What do I think of this eye gel? I'm really enjoying it! I've been applying a light coating under my eyes in the morning and at night, and I've noticed it feels like it sinks in quickly and doesn't make my eyes all greasy looking. (Having said this, I don't use it on days when I'm wearing eye make-up because I already have enough trouble with oily eye lids!)

What would I change? Hmm...I might include Vitamin E at 0.5% to 1% as an anti-oxidant and softening ingredient. I might change the fractionated coconut oil for an oil with more phytosterols or other skin loving stuff, but I'm not sure which kind. I'd love more sea buckthorn oil, but I worry about the colour. Up to 6% might not be a bad thing. I'm quite happy about this eye gel, so there's not a lot I want to change.

If you don't have Phyto-Oil or the other oil soluble ingredients, consider using some oils that have features you like in their place. Something like evening primrose oil would be nice at up to 20% - I wanted to use some, but mine went rancid! - or maybe cranberry oil at up to 10% for the high levels of Vitamin E and phytosterols. Or maybe some pomegranate oil with its amazing levels of phytosterols or punicic acid. Look at some of those oils you've been saving for that amazing facial product and include it! The good thing is that you can use any combination of oils you wish - just take a look at what those oils have to offer and add them at the suggested usage rate!

I think I'm done with cera bellina for a bit. I have so many other ingredients I really want to use, such as Lipidthix! Join me tomorrow!

Monday, September 10, 2012

Why did I buy that again? Cera bellina - a gel with shea butter

I'm still experimenting with cera bellina, and I thought I'd try this recipe I found on the translated site of the Aroma Zone and I thought I'd try it. It goes like this....

10% shea butter
13% cera bellina
76.50% macadamia nut oil
0.5% fragrance oil

I decided to make a half version of this product...

5 grams ultra refined shea butter
6.5 grams cera bellina
38 grams macadamia nut oil

I put all the ingredients into a heat proof container and put it into the double boiler. As cera bellina has a melting point of 63˚C to 73˚C, I made a point of heating it to 75˚C and I held it for a bit to make sure and holding it at 75˚C for a bit to ensure it all melted. Then I popped it into the freezer for about 20 minutes - it could have been a bit longer as I was doing an inventory of ingredients, but no more than 30 minutes - then I tried to whip it. It really didn't want to whip!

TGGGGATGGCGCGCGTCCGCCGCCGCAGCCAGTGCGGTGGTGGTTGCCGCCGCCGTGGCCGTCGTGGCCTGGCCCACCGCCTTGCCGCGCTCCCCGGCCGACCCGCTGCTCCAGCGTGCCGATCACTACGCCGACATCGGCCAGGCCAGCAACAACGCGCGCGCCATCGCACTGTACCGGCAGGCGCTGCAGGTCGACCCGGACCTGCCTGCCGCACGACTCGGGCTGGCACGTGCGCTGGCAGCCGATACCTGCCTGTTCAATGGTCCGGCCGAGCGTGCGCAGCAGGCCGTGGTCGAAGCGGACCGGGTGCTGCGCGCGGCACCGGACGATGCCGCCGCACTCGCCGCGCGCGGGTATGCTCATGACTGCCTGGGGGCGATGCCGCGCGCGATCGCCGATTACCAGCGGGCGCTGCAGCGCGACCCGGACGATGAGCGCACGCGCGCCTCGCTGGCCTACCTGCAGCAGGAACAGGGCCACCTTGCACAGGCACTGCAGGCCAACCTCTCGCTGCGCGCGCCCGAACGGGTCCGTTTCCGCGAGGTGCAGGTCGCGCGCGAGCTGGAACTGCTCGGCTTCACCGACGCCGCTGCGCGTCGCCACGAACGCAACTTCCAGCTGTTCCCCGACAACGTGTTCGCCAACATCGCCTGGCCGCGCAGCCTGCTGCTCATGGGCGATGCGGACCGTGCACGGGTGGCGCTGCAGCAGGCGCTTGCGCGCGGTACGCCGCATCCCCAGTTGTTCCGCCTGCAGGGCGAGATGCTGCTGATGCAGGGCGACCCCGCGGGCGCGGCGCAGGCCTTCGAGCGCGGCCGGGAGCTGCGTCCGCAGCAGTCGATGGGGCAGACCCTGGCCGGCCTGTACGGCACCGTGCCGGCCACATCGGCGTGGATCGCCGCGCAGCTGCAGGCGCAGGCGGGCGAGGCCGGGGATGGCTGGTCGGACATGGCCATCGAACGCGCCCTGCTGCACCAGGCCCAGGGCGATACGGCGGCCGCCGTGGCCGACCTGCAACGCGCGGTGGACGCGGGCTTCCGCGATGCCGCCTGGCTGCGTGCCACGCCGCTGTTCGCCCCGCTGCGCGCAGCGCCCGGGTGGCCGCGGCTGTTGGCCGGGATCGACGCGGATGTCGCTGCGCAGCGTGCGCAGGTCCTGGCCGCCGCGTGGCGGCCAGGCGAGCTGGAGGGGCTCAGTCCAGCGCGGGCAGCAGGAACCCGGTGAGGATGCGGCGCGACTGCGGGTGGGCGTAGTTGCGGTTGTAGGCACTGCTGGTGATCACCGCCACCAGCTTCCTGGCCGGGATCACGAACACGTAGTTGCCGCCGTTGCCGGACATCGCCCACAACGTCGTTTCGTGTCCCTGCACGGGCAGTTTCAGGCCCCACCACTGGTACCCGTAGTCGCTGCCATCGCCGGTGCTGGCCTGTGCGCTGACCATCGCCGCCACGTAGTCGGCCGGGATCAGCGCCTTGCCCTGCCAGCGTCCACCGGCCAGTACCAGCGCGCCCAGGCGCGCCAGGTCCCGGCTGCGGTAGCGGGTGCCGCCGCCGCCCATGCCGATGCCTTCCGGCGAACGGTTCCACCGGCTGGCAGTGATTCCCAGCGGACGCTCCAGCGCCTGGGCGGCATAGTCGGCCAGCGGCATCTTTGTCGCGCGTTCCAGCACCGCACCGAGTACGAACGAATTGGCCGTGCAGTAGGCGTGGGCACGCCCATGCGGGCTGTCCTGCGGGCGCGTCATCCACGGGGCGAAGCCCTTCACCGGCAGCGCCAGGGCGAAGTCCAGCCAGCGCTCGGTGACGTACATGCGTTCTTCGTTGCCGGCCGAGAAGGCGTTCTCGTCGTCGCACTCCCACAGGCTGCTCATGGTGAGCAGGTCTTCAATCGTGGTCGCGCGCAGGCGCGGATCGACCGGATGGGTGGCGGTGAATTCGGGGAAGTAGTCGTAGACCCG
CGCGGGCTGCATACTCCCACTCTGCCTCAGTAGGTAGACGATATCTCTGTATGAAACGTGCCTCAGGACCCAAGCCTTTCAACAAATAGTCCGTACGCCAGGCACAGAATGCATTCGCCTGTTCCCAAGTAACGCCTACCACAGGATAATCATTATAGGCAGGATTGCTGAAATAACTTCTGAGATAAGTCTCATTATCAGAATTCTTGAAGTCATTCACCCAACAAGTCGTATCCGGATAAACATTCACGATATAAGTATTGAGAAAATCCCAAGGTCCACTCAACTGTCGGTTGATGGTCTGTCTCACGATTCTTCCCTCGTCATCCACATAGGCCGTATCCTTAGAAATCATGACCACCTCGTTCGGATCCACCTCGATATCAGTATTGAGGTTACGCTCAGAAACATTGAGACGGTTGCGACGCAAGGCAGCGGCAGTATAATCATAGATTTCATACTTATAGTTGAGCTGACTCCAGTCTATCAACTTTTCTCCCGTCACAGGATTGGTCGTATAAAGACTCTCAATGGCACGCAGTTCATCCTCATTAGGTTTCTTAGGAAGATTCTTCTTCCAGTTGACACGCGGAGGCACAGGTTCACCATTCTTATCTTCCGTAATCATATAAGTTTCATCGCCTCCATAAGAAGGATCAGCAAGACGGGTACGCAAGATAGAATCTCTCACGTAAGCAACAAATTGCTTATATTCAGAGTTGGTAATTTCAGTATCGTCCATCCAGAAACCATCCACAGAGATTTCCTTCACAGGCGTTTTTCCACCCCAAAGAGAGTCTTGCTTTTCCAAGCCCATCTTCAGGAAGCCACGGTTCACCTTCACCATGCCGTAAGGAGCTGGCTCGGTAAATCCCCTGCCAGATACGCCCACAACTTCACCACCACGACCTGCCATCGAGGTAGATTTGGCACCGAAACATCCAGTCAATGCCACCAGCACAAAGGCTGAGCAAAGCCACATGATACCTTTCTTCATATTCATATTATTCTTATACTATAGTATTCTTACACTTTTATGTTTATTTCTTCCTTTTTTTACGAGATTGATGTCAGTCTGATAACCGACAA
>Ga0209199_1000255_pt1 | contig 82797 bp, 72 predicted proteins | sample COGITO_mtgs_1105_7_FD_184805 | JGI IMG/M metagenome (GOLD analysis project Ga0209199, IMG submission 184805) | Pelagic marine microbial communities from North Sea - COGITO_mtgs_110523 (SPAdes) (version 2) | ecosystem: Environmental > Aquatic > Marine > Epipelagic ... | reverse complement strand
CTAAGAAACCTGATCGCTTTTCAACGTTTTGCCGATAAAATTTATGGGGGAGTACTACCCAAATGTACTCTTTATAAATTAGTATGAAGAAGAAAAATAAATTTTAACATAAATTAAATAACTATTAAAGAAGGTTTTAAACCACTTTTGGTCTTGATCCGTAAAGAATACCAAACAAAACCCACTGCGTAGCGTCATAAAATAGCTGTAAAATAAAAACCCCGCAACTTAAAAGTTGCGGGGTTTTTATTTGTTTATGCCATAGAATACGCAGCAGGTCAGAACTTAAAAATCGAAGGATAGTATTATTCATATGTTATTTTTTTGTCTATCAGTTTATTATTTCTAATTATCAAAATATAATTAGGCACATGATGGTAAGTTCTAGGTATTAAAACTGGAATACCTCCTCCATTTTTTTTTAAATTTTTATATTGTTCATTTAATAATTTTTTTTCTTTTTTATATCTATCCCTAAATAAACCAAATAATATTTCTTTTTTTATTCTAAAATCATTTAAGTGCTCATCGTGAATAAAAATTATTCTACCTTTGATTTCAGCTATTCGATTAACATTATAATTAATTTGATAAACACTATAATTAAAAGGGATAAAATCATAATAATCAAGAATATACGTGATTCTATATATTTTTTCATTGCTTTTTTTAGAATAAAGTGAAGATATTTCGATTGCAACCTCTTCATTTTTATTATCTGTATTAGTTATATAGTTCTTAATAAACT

It ended up having a quite liquidy consistency, so I bottled it and used it as a body oil after my shower last night. I quite liked it - it was very glidy and felt kinda velvety, if that makes sense. I admit I was a bit surprised that 13% cera bellina was still a liquidy oily gel that I could squish out of a small bottle with a disc cap! Which really just goes to show you that you have to play with this ingredient to see how it works with various oils and butters!

If you want to make something like this, I definitely recommend that you use a dry feeling oil like hazelnut oil, grapeseed oil, macadamia nut oil, or perhaps an ester. I can't imagine how greasy it'd feel with something like soy bean or sunflower oil, but I don't think it would be as nice as the dry feeling oils.

Join me tomorrow as we use the cera bellina to make a velvety feeling oily gel for our eyes!

Sunday, September 9, 2012

Why did I buy that again? Cera bellina - making oily gels

I've been dying to make an oily gel since I heard I could do it with Sucragel AOF - which was an epic fail - so I was excited to see that I could use cera bellina in that capacity. I read that 10% should make a thicker oily gel, so I thought I'd start there.

10% cera bellina
44% soy bean oil
45% macadamia nut oil
1% fragrance or essential oil

Put all the ingredients, except the essential or fragrance oil, into a Pyrex jug and heat and hold in a double boiler until the ingredients are melted. Let sit - it's recommended to let it cool slowly - until the product reaches room temperature. Add your fragrance or essential oil when the product is below 45˚C.

This created a thickish oily gel with a medium level of greasiness. (I chose the macadamia nut oil because it would feel less greasy than an all soy bean oil product. I think I'd go with all dry feeling oils next time.) I could see this being used as a balm - something for sore muscles might be nice or a cuticle balm - but I really think it needs to be thicker. It's in a state that's between a liquid and a solid, and I'd like to see it thicker or thinner, but not in the state it's in now. (I think it would be good as a bath oil - it poured very well.)

If you like your products less greasy, I recommend using some IPM (up to 5%) or another ester (I think cetearyl ethylhexanoate would be really nice, or perhaps C12-15 alkyl benzoate), or less greasy feeling oils like hazelnut, macadamia nut, avocado, grapeseed, borage, or evening primrose oil. And if you want it to be more like a whipped butter consistency, I'd suggest using 15% cera bellina in the recipe. (I'll be posting more of my experiments in the next week or so!)

Click here for the emollients section of the blog to find other oils you might like to use! 

I tried a bit of under my eyes and I quite liked the feeling, but I wanted to throw in a few fancy oils. I decided to mix 42 grams of the gel with 4 grams of green tea extract (oil based) and 4 grams of calendula oil (oil based). This was okay, but I think I'd like it thicker. My next experiment will be for an oil based eye gel with some neat oil soluble extracts. This would be nice for moisturizing, but I do like to have a few cosmeceuticals or extracts in things for my face.